Across the nation in the years after World War One, state and local parks were named in honor of Americans who made significant contributions to the war effort. Many of these parks have statuary and other memorials related to World War One. To add a park to this page, send an email to the webmaster with the relevant information. (See disclaimer.)
Riverfront Park is home to several monuments honoring servicemembers of Lincoln County. The centerpiece of the memorial area is a granite monument on a foundation of donated bricks. Each side of the monument is inscribed with the founding date and Latin motto of each branch of the US Armed Forces, such as the featured photo's "Haec Protegimus" ("This We'll Defend") for the Army. The monument is also topped with a life-size bronze sculpture created by a local artist and designed to represent the memorial's motto: "Continue the Fight, Leave No One Behind."
This park is home to memorials for those who lost their lives in WWI, WWII, Vietnam, Afghanistan, and the 9/11 attacks. Additionally, the park features a wooden chainsaw-carved sculpture depicting a bald eagle with a servicemember's rifle, helmet, and boots. The sculpture, titled "The Soldier's Cross," is dedicated to "all those who have served and sacrificed."
This park contains memorials for all wars starting with WW1. Pictured above is the new WW1 memorial wall. The old WW1 memorial marker is currently undergoing repair; once repairs are complete, the new header sign will look like the Korean War header pictured in the gallery below. A POW/MIA memorial stands at the entrance to the memorial section of the park.
This white marble monument, erected by the Girls' Military Squad of Minot , is believed to be the first permanent memorial in the nation to recognize local soldiers who died during The Great War.
The memorial was dedicated on 30 May 1918, in Riverside Park, now Roosevelt Park. It was moved to Rosehill Cemetery due to flooding. The date of the move is uncertain; cemetery and park officials are researching to locate that date, known to be before 1962, and welcome any information the public might have.
The base of the monument is inscribed on all four sides. On the north side is engraved, “Erected by the Girls Military Squad, Minot, ND, May 30, 1918.” Other inscriptions read, “All For Our Country,” “In Memory of Minot’s Heroes Who Have Sacrificed Their Lives In The World’s Great Struggle for Universal Democracy,” and “That Government of, by, and for the People Might Not Perish From the Earth.”
For an interesting article about this memorial, please see: http://roadstothegreatwar-ww1.blogspot.com/2021/12/americas-first-world-war-i-memorial.html?utm_source=feedburner&utm_medium=email
This war memorial, the largest in Broken Arrow's Veteran's Park, honors American women's contributions on the battlefield and the homefront from the Revolution to the present day. Pictured in the monument's WW1 section are ordinance workers, American Red Cross workers, "farmerettes" with tractors, and women making flags.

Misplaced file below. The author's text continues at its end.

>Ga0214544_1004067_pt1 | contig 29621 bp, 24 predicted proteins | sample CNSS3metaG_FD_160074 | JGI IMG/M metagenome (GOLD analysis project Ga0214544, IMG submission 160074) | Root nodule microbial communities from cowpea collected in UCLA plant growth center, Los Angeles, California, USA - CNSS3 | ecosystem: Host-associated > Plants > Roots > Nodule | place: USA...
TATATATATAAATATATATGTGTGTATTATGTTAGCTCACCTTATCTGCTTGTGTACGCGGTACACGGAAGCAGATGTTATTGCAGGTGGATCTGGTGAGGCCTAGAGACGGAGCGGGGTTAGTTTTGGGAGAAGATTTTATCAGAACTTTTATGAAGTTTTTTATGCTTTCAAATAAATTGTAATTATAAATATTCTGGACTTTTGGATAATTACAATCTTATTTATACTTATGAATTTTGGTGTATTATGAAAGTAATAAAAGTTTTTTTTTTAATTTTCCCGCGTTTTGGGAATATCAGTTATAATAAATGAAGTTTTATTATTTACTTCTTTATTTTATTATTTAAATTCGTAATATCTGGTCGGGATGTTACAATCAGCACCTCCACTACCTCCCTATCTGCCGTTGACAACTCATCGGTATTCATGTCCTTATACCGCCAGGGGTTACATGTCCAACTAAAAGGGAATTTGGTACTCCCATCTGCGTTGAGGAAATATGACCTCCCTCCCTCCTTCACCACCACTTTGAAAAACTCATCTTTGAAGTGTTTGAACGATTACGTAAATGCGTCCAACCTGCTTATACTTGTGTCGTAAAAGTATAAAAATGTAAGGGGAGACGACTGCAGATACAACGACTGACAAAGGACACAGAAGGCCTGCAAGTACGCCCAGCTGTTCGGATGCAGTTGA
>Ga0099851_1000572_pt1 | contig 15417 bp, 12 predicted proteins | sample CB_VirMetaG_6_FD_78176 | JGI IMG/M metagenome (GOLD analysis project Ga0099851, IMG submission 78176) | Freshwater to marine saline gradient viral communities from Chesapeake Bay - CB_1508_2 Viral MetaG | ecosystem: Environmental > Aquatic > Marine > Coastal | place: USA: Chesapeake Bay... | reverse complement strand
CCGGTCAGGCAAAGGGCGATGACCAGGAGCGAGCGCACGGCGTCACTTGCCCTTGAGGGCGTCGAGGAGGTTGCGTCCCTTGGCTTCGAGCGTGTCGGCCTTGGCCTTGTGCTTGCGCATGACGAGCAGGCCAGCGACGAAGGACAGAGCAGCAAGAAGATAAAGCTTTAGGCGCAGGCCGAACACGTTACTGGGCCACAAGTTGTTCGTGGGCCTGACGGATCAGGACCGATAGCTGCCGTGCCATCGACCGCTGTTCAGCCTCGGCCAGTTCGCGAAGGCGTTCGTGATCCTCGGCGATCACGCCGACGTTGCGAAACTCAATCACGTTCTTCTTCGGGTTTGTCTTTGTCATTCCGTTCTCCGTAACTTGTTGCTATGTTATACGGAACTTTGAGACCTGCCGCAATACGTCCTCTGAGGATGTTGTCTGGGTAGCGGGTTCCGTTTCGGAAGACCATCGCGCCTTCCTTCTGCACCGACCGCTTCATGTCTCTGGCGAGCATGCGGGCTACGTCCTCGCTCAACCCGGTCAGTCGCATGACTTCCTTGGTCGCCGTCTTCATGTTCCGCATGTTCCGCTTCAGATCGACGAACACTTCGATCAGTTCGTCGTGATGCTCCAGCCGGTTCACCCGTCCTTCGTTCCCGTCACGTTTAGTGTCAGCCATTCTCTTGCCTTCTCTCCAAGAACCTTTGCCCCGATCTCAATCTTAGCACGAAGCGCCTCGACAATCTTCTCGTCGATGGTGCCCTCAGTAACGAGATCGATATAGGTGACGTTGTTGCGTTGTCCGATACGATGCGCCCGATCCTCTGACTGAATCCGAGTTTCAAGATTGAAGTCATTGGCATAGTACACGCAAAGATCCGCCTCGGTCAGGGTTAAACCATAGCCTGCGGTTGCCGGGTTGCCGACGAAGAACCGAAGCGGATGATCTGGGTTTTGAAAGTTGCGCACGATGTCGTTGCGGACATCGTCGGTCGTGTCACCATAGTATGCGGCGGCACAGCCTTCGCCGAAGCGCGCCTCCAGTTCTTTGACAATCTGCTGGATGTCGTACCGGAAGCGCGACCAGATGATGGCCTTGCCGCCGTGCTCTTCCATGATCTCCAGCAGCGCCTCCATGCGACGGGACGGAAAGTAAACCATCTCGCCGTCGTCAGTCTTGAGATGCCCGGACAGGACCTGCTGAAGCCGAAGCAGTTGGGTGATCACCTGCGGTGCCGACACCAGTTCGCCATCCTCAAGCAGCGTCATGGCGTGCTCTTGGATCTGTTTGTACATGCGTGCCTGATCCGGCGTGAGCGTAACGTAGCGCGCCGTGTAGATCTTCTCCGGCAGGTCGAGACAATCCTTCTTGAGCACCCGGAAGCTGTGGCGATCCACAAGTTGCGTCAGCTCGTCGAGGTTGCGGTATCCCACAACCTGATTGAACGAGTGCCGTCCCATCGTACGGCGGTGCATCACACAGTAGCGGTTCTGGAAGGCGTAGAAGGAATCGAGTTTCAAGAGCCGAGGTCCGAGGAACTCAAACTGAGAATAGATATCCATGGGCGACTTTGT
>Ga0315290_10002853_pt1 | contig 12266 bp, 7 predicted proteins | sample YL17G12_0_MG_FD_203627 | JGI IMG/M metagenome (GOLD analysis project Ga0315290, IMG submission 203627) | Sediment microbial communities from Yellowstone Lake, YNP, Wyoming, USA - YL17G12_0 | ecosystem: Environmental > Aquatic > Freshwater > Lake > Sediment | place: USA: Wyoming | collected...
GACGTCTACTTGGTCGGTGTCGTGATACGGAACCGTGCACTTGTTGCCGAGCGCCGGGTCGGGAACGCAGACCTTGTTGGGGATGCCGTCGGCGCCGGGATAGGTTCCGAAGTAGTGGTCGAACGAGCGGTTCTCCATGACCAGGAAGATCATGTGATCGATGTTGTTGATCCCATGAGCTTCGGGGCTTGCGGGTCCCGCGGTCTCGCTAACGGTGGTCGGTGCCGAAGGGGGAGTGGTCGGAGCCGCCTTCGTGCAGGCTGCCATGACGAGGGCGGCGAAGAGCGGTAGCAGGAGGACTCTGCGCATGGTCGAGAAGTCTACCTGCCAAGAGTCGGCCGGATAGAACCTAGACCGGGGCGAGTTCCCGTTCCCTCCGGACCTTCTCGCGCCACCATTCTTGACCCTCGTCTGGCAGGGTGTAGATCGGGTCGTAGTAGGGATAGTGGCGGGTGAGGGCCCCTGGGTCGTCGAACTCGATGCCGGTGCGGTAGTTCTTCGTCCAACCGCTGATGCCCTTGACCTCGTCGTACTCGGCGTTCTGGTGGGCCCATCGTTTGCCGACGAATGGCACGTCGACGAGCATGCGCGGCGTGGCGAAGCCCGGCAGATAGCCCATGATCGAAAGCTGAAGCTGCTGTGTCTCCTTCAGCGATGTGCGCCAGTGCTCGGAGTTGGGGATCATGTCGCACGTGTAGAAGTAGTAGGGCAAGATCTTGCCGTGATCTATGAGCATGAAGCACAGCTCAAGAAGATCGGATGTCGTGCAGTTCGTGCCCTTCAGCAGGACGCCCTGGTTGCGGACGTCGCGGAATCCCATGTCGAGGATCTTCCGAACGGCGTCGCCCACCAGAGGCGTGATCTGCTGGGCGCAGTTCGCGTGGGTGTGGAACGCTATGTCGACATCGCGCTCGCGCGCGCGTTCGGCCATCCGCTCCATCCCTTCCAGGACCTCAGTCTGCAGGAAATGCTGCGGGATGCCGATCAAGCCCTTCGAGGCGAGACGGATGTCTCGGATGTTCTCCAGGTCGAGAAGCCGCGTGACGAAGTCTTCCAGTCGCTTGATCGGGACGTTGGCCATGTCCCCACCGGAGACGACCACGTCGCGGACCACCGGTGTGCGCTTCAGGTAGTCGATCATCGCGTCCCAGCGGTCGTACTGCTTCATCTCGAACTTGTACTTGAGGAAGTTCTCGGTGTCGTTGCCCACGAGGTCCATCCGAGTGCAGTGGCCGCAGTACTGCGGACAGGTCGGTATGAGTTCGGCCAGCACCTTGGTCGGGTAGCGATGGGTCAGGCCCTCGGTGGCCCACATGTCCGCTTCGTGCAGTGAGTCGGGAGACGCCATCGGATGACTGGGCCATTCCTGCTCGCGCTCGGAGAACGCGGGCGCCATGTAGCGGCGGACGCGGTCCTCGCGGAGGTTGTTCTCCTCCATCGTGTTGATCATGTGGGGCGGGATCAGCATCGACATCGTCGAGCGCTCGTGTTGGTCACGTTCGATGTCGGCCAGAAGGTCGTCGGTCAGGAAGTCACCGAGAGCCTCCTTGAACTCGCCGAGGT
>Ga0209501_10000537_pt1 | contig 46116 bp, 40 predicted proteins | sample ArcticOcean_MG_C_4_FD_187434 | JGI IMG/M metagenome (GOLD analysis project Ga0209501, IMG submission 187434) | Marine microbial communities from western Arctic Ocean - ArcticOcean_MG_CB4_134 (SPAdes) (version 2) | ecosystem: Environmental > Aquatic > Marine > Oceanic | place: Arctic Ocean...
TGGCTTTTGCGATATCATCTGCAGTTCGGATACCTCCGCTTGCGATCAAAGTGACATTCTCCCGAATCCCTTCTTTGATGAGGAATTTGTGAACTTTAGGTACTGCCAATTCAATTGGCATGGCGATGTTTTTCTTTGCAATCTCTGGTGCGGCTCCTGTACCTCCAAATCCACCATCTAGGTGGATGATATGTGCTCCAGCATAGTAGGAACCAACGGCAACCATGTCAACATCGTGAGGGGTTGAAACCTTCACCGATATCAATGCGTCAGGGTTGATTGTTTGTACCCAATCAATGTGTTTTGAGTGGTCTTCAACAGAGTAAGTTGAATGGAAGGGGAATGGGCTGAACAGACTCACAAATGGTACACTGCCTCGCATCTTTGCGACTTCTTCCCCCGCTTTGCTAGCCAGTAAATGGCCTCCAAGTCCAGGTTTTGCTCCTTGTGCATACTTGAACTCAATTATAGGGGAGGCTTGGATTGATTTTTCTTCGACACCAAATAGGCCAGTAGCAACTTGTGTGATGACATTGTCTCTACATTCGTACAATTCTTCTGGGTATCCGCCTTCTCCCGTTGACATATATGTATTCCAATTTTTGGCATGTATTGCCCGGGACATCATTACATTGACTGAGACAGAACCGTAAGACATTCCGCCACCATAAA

Commemorating the 106 local service members killed in action (KIA) during World War I. This memorial is part of a larger Veterans Memorial Park and Museum honoring local service members from the Seminole War (~1817-1858) to the present day.
The Wesley Bolin Memorial Plaza, located in front of the Arizona state capitol, is home to 30 memorials commemorating important people, events, and symbols throughout Arizonian and/or American history. Memorial #9 is dedicated to Arizonians who fought in the First World War.
Photo by Marine 69-71 at English Wikipedia, CC BY-SA 3.0, https://commons.wikimedia.org/w/index.php?curid=32927176
The first memorial constructed in Salt Lake City's Memory Grove Park, The Pagoda honors Utahns who gave their lives for their country during World War I. Built in a classic style in the 1920s, the Pagoda has eight columns supporting a circular crest or entablature (all but the roof). The marble used in its construction was from the same source used in the construction of the Lincoln Monument in Washington, D.C. In 1932 a central octagonal column and urn were added bearing the names of fallen Utahns. Originally created as a city park in 1902, Memory Grove Park was dedicated in 1924 as a memorial for America's soldiers and contains several other monuments in addition to The Pagoda. On August 11, 1999 a tornado passed through Memory Grove Park resulting in the destruction of over 400 old trees. No monuments were damaged.
In Veterans Memorial Park, a memorial wall lists the names of fallen servicemembers from World War 1 to the present day. A bronze statue called "Battlefield Cross" stands in front of the wall, and can be seen in the picture gallery. It depicts a servicemember's helmet, rifle, and boots.
The Sons of the American Legion Squadron 283 in Pacific Palisades, CA worked to restore The World War I Memorial Plaque originally placed at the Santa Monica Memorial Open Air Theater in 1921. Along with the WWII memorial plaque that was added in 1946, the WWI plaque was cleaned and its surface restored. Both plaques had their mountings replaced with corrosion-controlling bolts and their mounting wall surfaces stabilized. A rededication ceremony was held on July 3, 2017 when the restored plaques were gifted back to the Santa Monica Unified School District. The ceremony was attended by local veteran groups, high school students, and descendants of several of those memorialized.